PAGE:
2. Group or cluster the studies into categories of subtopics, subject areas, issues, or approaches, and identify relationships among them:

This means you compare the research and place studies  into groups of themes, trends, or patterns you have identified in the theories, concepts, arguments or views, methodologies, and research results, and  then write about these according to:

2.1 What is known or clear:

i. areas of agreement, authors who make similar conclusions

ii. strengths, benefits, advantages

2.2 What is disputed:

i. areas of controversy, debate and disagreement

ii. weaknesses, shortcomings, disadvantages

2.3 What is not known or unclear:

i. gaps and omissions

ii. under-researched, under-utilized, inconclusive findings

iii. limited or lack of understanding or information

 Below are standard academic phrases for introducing what is known, what is disputed, and what is unknown:

Known, In dispute, UnknownPositionAcademic Phrases
What is known or clear:
the areas of agreement, strengths, main contributions on the topicAgree / ConcurThere is general agreement that …
There is consensus for the proposition that....
Studies show…
Several studies have supported the proposition that...
Recent research has established that…
The majority of/Most studies have investigated….
There is wide agreement that...
There is widespread acceptance of the principle that...
These results are consistent with (similar to)....
Recent studies have found…Recent studies show that…
Recent research has identified…
Whereas previous research had identified…, recent studies have shown that…
EstablishedThe cause for this was established when….
These studies add weight to…These conclusions/results add weight to the argument that….
What is in dispute:
the areas of controversy, debate, disagreementIntroduce a debate or controversyAn area of controversy has been ….
opposing ideas, questions, inconsistencies, problems, or inconclusiveness on the topicSome have argued that… while others contend that…
it has been suggested that.... However, others maintain that..
Inconclusive / incompleteResearch findings to date have been inconclusive in helping to understand…
Evidence is lacking to clearly understand....
There is only limited evidence to support the view that.....
Oppose / Object to /
Take issue with /
Dispute / Disagree /
Do not support
Several authors object to this view because….
Although some argue that…, there are many who disagree with this position.
Some have found that..... However, others have argued that…
Smith (2010) rejects the finding that....
Jones (2010) questions the view that...
This research design seems unsatisfactory for....
The methodological approach of.... is of limited value in....
InconsistentThe view that… is not consistent with the evidence.
This result is inconsistent with the body of research that has shown that…
Nevertheless, new/recent research has shown that…
Diverse opinionsThere are so many diverse opinions that it is difficult to establish
What is not known or unclear:
the gaps or omissions on the topic: what has been under-researched or overlookedUnclearAlthough much of the research shows that… it remains unclear whether…
Overlooked /
neglected to consider /
disregarded /
takes no account of
The research has tended to focus on… rather than..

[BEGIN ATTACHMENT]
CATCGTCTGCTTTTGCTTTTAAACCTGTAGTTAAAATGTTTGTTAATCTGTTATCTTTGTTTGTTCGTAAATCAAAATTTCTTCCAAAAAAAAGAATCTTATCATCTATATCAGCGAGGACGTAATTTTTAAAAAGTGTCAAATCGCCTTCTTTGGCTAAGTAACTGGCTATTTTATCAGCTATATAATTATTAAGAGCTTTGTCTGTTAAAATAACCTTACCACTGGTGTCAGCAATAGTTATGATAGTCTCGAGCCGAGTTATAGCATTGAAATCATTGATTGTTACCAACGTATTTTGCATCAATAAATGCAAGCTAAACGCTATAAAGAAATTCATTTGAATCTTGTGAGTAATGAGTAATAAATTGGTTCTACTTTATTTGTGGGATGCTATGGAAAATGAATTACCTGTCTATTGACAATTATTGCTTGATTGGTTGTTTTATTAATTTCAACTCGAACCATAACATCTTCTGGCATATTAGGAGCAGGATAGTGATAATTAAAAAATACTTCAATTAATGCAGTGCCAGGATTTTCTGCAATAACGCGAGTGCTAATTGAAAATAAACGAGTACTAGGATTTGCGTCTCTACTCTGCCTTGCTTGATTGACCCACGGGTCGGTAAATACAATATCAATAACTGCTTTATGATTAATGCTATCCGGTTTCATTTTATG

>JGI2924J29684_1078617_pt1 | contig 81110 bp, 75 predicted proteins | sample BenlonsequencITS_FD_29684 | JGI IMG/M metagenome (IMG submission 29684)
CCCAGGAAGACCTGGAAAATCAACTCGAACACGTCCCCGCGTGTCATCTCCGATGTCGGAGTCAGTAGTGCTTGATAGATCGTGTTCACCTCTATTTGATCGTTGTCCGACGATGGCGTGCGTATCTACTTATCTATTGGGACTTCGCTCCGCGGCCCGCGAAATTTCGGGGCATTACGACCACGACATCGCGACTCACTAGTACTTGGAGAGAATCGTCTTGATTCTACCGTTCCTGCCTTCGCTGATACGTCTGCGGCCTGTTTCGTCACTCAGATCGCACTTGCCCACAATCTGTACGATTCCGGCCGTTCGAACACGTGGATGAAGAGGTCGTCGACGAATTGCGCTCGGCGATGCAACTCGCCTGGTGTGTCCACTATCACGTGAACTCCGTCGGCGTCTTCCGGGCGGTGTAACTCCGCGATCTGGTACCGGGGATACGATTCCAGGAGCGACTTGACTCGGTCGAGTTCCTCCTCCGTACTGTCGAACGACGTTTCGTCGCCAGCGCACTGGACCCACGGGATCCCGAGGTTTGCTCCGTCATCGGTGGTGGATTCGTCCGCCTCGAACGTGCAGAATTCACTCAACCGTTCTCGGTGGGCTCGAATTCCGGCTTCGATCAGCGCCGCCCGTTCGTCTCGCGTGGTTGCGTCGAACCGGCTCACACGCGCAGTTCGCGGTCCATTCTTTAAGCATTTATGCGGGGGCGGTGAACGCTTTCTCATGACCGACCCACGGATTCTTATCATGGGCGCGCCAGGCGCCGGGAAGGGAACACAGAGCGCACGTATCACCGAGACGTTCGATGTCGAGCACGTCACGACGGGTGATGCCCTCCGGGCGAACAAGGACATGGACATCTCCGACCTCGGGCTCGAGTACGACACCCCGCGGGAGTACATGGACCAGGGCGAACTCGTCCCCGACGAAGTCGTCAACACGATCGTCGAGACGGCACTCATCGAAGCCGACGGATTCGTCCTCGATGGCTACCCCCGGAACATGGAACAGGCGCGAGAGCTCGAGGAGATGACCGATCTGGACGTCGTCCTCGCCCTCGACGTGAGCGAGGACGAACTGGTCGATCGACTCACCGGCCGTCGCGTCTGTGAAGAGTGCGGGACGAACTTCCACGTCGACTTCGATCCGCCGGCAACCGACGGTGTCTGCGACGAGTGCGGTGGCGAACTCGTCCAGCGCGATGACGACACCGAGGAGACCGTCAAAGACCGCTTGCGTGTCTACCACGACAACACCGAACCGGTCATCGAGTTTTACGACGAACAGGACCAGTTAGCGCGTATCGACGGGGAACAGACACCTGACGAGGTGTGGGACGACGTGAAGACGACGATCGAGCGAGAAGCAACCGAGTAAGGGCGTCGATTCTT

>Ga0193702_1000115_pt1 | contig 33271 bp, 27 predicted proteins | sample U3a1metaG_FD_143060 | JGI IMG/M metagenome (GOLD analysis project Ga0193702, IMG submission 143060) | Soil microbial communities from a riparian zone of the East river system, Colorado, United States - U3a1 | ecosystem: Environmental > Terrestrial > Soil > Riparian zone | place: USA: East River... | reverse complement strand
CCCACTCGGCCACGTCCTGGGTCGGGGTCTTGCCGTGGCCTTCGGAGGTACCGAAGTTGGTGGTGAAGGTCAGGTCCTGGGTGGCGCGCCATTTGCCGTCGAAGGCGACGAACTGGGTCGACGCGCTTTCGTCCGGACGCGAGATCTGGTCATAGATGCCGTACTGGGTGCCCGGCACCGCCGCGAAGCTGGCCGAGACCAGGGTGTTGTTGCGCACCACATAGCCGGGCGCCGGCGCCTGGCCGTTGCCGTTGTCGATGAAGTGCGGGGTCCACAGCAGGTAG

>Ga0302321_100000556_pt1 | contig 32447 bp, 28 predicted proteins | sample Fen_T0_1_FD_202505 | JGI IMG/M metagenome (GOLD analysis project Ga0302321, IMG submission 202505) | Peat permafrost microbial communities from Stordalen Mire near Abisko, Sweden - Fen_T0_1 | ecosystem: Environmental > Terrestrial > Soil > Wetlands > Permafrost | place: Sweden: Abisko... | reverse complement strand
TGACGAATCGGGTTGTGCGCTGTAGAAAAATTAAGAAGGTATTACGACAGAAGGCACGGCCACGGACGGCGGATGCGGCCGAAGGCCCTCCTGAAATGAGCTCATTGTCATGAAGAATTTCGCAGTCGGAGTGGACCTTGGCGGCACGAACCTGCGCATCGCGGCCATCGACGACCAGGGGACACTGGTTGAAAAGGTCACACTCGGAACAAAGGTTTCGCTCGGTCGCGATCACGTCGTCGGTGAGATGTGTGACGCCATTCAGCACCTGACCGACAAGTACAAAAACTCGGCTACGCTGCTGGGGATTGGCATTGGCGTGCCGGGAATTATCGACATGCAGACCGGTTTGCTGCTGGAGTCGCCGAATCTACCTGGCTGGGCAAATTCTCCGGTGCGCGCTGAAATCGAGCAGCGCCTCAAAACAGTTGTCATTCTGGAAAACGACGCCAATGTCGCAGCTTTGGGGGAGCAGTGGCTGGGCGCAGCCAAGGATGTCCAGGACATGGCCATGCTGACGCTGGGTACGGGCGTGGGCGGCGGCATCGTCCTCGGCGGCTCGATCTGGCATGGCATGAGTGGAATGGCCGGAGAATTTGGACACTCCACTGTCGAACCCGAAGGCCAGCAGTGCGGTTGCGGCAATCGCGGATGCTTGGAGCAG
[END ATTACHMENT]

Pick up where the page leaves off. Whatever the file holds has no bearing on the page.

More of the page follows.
Although considerable research has investigated…, scarce attention has been paid to…
However, this view takes no account of…
Under-researched /
underestimated /
insufficient /
has been limited to
There has been insufficient/little research on…
…this area of study has been overlooked.
This area has been under-researched..
Suffered from /
requires excessive…
Some studies have suffered from serious methodological shortcomings.
InconclusiveResults to date have been inconclusive.
Confirmation of these results is required.
ConsequencesThere are important/significant consequences for…
There is wide/significant application for…
For the studies critically reviewed, comment on:sample size, type (eg students, managers, patients etc)
location of the study (if relevant)
methodology used
key results

 Writing the conclusion section of the review

The conclusion section of your literature review needs to:

  • draws conclusions about the most convincing arguments, or greatest contributions, and
  • explain the rationale and aims of your study

1.  Summarize the current state of the research in theories, concepts, views, methodologies & major findings, and draw conclusions as to which pieces are:

1.1 best considered or supported in their arguments

1.2 most convincing in their opinions

1.3 make the greatest contribution to the understanding and development of their area of research


Although there is convincing evidence for… it remains unclear …..

 2.  Explain the rationale or justification for your study

2.1 Explain why further study is needed on the topic by referring to your discussion in your introduction section by highlighting that:

i. theory needs to be tested, extended or replaced with a new theory.

ii. a practical problem, issue or concern needs to be addressed.

iii. a gap, omission, or an under-researched area needs to be addressed

Although considerable research has examined, to date, there are few studies that have considered…..

The findings of this body of research have been inconclusive, and further study is required in order to …..

These studies have been limited in their approach to….To address this limitation, the present study aims to…

Research has tended to focus on… rather than address….

2.2  Explain what and how your study will contribute to, extend, build on, or advance the current body of empirical knowledge

If these results could be confirmed, they would provide important evidence that could assist in…..

This study extends and deepens understanding of…


Boote, D. N. & Beile, P. (2005). Scholars before researchers: On the centrality of the dissertation literature review in research preparation. Educational Researcher, 34(6), 3-15.
Randolph, J. J. (2009). A guide to writing the dissertation literature review. Practical Assessment Research & Evaluation, 14(13), 1-13.
Swales, J. M., & Feak, C. B. (1994). Academic writing for graduate students. Ann Arbor MI: U Michigan P.